- The capacity to engage with stakeholders and early adopters (and their incentives or barriers for change); and
- The nature of the innovations we are progressing or proposing, in terms of: (i) type of impact we are trying to make (methodological, operational or eco-systemic) (ii) scale of disruption; (iii) level of embeddedness of innovations in existing systems; (iv) existing or required technical capacity to absorb and operationalise innovations within systems we are interacting with; and, (v) potential pivots to alternative adopters (civil society and/or private sector).
Summarized below are PLJ’s current perspectives towards each factor:
The session was effectively convened by Dr. Christian Seelos, who then framed the discussion utilizing his “Impact Creation Logic”. This framework was created to balance perspectives particularly when seeking to progress innovations to scale. Further detailed in his book co-written with Johanna Mair, titled: “Innovation and Scaling for Impact: How Effective Social Enterprises Do It”, the framework looks at three elements or spaces: Identity, Problem and Solution.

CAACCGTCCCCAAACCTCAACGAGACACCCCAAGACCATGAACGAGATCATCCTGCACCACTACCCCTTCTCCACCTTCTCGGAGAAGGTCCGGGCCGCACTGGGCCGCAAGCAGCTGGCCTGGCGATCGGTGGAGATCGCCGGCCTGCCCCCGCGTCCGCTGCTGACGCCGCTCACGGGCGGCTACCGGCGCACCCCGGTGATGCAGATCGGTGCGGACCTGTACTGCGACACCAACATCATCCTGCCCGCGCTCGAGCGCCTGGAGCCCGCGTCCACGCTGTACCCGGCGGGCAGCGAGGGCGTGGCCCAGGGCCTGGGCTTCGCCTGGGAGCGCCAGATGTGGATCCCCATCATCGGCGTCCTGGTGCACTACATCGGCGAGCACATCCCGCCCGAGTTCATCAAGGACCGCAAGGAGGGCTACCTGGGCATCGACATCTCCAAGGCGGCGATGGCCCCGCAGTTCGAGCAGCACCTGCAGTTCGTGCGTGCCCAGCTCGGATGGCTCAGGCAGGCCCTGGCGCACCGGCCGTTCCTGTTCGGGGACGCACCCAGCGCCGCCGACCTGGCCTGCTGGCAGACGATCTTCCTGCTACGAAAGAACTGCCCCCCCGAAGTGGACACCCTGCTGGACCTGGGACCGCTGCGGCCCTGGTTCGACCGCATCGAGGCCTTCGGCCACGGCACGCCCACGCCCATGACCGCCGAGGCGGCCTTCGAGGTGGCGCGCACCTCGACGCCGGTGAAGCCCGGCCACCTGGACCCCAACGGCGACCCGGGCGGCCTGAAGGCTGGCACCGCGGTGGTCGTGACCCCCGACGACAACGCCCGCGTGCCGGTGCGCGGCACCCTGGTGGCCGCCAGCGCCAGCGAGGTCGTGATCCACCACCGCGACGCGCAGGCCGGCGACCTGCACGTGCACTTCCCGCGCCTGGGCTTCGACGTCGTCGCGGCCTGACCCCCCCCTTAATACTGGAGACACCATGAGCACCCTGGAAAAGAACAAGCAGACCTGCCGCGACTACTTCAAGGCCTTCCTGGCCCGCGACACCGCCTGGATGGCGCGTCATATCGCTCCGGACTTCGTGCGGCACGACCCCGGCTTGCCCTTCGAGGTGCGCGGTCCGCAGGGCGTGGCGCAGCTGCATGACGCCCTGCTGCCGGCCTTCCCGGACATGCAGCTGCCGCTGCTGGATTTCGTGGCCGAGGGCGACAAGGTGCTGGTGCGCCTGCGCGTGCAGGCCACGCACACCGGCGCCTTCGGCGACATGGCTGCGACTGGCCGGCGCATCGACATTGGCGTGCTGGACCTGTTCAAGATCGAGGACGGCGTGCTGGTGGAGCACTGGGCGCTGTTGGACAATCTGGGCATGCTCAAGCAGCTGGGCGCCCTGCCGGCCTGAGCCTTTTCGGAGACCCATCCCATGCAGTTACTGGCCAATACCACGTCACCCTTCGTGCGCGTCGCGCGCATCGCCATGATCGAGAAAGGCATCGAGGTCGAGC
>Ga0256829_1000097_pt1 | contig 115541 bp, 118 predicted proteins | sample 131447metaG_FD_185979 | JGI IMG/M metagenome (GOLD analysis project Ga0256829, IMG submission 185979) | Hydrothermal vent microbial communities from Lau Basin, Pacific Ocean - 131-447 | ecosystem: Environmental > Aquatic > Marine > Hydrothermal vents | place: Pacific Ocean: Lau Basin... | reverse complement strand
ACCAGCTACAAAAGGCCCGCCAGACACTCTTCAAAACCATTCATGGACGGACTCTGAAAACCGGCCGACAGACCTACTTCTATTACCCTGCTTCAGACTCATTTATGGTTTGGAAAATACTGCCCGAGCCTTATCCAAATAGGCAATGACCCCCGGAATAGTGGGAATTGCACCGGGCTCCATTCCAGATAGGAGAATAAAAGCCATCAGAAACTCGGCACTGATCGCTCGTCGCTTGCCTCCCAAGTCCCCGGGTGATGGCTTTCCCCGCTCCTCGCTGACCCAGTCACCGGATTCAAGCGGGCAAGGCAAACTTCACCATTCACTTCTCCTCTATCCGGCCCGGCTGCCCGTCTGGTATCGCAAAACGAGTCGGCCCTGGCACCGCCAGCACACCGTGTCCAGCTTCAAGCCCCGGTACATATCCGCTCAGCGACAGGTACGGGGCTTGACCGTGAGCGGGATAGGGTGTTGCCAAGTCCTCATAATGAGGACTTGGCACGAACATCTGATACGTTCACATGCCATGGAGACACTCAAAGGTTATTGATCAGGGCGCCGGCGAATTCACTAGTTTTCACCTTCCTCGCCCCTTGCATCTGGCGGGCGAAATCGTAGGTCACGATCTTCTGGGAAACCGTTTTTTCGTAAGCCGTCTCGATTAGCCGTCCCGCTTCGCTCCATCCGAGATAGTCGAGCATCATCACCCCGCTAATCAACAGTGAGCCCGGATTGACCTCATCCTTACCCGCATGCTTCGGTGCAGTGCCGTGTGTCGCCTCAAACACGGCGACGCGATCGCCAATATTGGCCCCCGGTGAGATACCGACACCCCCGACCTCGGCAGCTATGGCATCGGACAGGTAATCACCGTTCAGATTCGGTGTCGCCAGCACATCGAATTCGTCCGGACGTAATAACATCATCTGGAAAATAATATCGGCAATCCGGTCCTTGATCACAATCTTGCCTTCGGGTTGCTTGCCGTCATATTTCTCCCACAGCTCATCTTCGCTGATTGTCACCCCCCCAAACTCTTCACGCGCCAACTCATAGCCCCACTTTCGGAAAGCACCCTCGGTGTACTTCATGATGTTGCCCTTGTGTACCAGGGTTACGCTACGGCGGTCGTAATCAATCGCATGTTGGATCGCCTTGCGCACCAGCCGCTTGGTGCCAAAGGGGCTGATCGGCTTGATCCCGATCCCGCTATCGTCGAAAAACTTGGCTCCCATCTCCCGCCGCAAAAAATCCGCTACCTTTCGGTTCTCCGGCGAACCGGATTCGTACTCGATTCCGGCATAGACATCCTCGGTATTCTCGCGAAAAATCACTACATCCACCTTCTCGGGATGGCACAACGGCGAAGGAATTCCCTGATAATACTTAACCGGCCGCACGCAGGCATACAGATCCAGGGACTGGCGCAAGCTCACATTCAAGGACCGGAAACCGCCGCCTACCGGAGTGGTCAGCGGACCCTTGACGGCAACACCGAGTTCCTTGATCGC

In applying the framework to Pulse Lab Jakarta, it became clear that during PLJ’s first phase, our work was mainly in the “Solution Space”, with our data innovations and policy unit creating scores of prototypes which hopefully could inspire potential “stakeholders” to adopt and apply prototypes in their domains. The emergence of the social systems unit in PLJ marked a transition where we began looking more closely in the “Problem Space”, utilising qualitative research to understand issues and existing practices which might (or might not) require digital solutions. The latest restructuring of PLJ established a partnerships and advocacy unit which is working in the “identity space”. This unit’s role is focussed on identifying and developing collaboration with institutions, understanding their mandates, the nature of their systems and their incentives and barriers to change.
We realised that the framework not only helped us in better articulating the functions of our units and structure, but also in understanding what factors may have hampered us from achieving impact at scale, where our focus on problems and solutions was not balanced with a clear perspective of the “identities” we partner and support.